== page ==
Whilst thumbing the pages this last week or so I’ve felt a rather odd parallel calcifying and repeatedly asked myself the same question – is Greg Abbott to Carlisle United what Gordon Brown was to the Labour cause?
I imagine that note has already led to a number of click-throughs but I hope some of you will stick with my facile commentary awhile; at least in my mind the case is quite compelling…
In some quarters of Carlisle’s support Abbott has never been able to shake off terrace innuendo that he facilitated the downfall of his erstwhile gaffer – the lithe, showbiz John Ward was, some say, victim of a briefing campaign by Abbott and a number of senior pros, including ‘Abbott henchmen’ Paul Thirlwell and Graham Kavanagh.
Pause a moment and consider that – the unheralded, bruising back room boy who stood aside and allowed a shiny PR wizard into the role only to grow resentful and plot to overthrow when the good times stopped rolling? Sound familiar? For Abbott and Ward read Brown and Blair?
The Public Image
Gordon Brown – a great thinker, a global titan, the man who made the health service better for all, pay better for public sector workers, conditions better for young families and who according to many saved world finance.
Gordon Brown – public buffoon, PR man’s nightmare, persecuted for shortcomings with a microphone.
Greg Abbott – righted a sinking ship, brought consolidation and footballing improvement, a glut of good new players and links to great clubs and a shiny trophy.
Greg Abbott – public buffoon, PR man’s nightmare, persecuted for shortcomings with a microphone.
Much has been made recently of Abbott’s inability to find his best XI, his loyalty to personal friends, and often in the past to his perversion towards loan players and long ball tactics. Much too made of Carlisle’s inability to raise their game against mediocre opposition.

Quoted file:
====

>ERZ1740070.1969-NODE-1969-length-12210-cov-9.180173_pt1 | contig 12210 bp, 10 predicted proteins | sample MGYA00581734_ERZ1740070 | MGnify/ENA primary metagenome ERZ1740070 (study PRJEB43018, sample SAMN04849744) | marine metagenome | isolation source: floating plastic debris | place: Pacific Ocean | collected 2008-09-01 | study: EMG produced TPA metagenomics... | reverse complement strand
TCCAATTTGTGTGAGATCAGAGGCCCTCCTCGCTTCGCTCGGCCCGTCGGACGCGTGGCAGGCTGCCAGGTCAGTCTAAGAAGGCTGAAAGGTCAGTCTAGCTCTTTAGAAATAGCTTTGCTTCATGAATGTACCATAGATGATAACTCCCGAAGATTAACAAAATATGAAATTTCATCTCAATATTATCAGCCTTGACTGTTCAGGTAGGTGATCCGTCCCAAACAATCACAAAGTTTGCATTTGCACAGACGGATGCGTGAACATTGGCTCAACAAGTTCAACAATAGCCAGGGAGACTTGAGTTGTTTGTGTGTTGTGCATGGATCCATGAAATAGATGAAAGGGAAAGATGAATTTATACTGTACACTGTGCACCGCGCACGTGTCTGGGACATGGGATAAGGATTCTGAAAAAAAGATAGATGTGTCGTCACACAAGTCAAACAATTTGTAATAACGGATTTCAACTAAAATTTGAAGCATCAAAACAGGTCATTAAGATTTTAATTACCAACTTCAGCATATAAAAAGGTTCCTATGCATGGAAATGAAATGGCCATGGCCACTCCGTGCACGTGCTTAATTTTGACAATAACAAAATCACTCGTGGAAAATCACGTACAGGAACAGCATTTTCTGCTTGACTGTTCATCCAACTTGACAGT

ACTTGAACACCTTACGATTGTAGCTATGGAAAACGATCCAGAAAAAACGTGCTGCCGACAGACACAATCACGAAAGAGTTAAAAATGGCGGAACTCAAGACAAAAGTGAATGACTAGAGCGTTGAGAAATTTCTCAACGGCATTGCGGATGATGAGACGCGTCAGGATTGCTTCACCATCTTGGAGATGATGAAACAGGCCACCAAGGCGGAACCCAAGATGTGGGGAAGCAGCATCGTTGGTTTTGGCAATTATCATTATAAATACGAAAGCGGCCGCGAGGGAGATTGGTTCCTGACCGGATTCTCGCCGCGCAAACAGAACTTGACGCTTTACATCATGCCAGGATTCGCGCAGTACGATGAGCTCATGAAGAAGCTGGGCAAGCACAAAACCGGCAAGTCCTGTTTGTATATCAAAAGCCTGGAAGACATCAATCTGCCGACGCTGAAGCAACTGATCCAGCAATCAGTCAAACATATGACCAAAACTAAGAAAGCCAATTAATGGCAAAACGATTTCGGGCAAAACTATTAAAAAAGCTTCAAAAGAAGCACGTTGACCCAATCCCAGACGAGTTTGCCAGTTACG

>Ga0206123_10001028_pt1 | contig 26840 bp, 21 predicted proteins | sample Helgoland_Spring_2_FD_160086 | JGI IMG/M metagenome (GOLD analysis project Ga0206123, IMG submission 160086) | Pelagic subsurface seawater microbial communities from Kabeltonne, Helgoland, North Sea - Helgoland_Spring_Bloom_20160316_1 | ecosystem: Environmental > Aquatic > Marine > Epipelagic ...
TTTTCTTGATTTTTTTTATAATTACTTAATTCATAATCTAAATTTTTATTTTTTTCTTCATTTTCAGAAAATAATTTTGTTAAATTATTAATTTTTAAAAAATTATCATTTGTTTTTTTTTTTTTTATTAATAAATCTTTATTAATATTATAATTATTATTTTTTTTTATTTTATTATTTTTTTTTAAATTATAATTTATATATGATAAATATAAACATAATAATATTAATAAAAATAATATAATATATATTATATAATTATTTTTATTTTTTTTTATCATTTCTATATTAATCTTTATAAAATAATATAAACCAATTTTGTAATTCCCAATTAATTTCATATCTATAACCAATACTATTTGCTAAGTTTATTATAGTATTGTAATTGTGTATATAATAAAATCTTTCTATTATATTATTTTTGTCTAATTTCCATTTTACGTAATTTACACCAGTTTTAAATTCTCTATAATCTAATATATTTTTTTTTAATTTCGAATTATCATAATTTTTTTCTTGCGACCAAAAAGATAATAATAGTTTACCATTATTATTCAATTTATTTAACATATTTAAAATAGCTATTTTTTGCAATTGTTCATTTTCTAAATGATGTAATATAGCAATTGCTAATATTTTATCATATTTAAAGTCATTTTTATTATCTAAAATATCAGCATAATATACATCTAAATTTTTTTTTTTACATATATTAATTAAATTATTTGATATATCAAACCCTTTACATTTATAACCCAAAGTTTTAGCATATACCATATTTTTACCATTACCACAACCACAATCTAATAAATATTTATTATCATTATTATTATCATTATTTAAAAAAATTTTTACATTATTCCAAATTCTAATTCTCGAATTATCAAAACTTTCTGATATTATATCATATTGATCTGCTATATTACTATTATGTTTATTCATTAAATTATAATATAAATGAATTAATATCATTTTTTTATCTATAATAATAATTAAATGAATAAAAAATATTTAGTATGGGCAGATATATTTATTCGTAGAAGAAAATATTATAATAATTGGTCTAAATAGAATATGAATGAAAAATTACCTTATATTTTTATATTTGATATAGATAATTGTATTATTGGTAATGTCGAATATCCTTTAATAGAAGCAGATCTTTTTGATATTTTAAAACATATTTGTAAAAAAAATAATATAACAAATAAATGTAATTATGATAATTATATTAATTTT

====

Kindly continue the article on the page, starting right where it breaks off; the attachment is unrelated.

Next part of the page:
In Mullin’s account of things Brown is painted as obsessed with tinkering in minutiae – constantly proffering new and unnecessary initiatives, failing to get to grips with the talents of the likes of Jack Straw and David Miliband and, tellingly, an almost pathological need to shuffle his Ministerial pack at the first sign of danger.
Re-arranging the deckchairs on the Titanic’s deck may be a little forward a metaphor for Greg at present but there certainly seem to be similarities.
In Brown’s case this was, of course, defeat to Cameron’s Conservatives and Clegg’s Lib Dems. But this wasn’t before a number of staged coup attempts – first from obvious quarters (James Purnell and Patricia Hewitt) but latterly from loyal sages such as the Guardian’s Polly Toynbee and a number of Government whips. You’ll recall that David Miliband’s panic stopped Labour short of regicide and the ‘will they, won’t they’ saga fully and finally punctured Labour’s electoral hopes.
For Greg to fall the rebellion would need a Miliband like figure to call him out – though the Brunton Park heroes of the past who chatter in local pages are too loyal to BP’s ancien regime to provide that voice. I think Hughie McIlmoye enjoys his well earned hospitality a little too much for that. So what about one of the directors? If past form is anything to go by – our own electoral defeat, or relegation to League 2, could be in the offing. Nevertheless, last night’s JPT defeat to Accrington has seen a number of Abbott ‘uber-loyalists’ (as Mullin calls them) desert the cause.
Same problem, different context.
The key to Labour’s maintenance of the status quo has always been cited as the surety of electoral defeat under Miliband, Alan Johnson or whoever else. The Brown fingerprints couldn't be cleaned away.
So who other than Abbott to kickstart the campaign? Aidy Boothroyd? No thanks. John Coleman? Can we afford the compensation? Paul Ince? One success and two failures, and would the fans accept his tainted MK Dons past? And even if someone were found would they wrest a decent side from their arrow straight path back to mid-table? It seems doubtful.
It is oft said of Brown in dispatches that history will smile kindly on the work he did in his short time in the ‘top job’. One can’t help feeling the same may well be true of Abbott when his time comes too.